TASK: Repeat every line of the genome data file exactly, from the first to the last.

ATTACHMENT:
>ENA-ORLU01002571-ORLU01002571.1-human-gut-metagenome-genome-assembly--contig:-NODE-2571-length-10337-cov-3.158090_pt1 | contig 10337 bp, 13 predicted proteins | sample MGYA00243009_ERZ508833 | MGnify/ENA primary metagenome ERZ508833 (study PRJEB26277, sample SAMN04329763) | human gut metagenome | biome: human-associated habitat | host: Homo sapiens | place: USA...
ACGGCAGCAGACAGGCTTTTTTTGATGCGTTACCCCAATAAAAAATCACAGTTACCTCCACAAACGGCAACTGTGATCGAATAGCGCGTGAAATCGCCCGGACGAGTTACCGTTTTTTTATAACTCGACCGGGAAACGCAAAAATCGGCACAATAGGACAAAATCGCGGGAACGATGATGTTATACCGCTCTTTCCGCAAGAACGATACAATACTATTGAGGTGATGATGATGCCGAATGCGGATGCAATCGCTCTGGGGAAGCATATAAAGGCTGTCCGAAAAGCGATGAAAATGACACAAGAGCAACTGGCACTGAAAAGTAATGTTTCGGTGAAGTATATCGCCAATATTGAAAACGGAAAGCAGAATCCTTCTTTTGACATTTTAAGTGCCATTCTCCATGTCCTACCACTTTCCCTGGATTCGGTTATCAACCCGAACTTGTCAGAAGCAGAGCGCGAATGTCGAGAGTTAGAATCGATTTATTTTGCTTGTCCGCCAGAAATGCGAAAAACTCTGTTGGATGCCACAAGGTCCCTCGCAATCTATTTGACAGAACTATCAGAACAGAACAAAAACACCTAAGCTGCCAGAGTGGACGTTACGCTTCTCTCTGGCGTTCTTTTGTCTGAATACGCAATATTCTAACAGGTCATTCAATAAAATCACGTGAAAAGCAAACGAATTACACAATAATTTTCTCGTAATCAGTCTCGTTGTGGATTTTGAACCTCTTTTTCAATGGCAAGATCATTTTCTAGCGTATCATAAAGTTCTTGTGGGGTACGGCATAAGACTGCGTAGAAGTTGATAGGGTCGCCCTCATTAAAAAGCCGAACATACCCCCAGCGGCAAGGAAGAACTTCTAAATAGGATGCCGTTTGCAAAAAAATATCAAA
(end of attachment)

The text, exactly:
>ENA-ORLU01002571-ORLU01002571.1-human-gut-metagenome-genome-assembly--contig:-NODE-2571-length-10337-cov-3.158090_pt1 | contig 10337 bp, 13 predicted proteins | sample MGYA00243009_ERZ508833 | MGnify/ENA primary metagenome ERZ508833 (study PRJEB26277, sample SAMN04329763) | human gut metagenome | biome: human-associated habitat | host: Homo sapiens | place: USA...
ACGGCAGCAGACAGGCTTTTTTTGATGCGTTACCCCAATAAAAAATCACAGTTACCTCCACAAACGGCAACTGTGATCGAATAGCGCGTGAAATCGCCCGGACGAGTTACCGTTTTTTTATAACTCGACCGGGAAACGCAAAAATCGGCACAATAGGACAAAATCGCGGGAACGATGATGTTATACCGCTCTTTCCGCAAGAACGATACAATACTATTGAGGTGATGATGATGCCGAATGCGGATGCAATCGCTCTGGGGAAGCATATAAAGGCTGTCCGAAAAGCGATGAAAATGACACAAGAGCAACTGGCACTGAAAAGTAATGTTTCGGTGAAGTATATCGCCAATATTGAAAACGGAAAGCAGAATCCTTCTTTTGACATTTTAAGTGCCATTCTCCATGTCCTACCACTTTCCCTGGATTCGGTTATCAACCCGAACTTGTCAGAAGCAGAGCGCGAATGTCGAGAGTTAGAATCGATTTATTTTGCTTGTCCGCCAGAAATGCGAAAAACTCTGTTGGATGCCACAAGGTCCCTCGCAATCTATTTGACAGAACTATCAGAACAGAACAAAAACACCTAAGCTGCCAGAGTGGACGTTACGCTTCTCTCTGGCGTTCTTTTGTCTGAATACGCAATATTCTAACAGGTCATTCAATAAAATCACGTGAAAAGCAAACGAATTACACAATAATTTTCTCGTAATCAGTCTCGTTGTGGATTTTGAACCTCTTTTTCAATGGCAAGATCATTTTCTAGCGTATCATAAAGTTCTTGTGGGGTACGGCATAAGACTGCGTAGAAGTTGATAGGGTCGCCCTCATTAAAAAGCCGAACATACCCCCAGCGGCAAGGAAGAACTTCTAAATAGGATGCCGTTTGCAAAAAAATATCAAA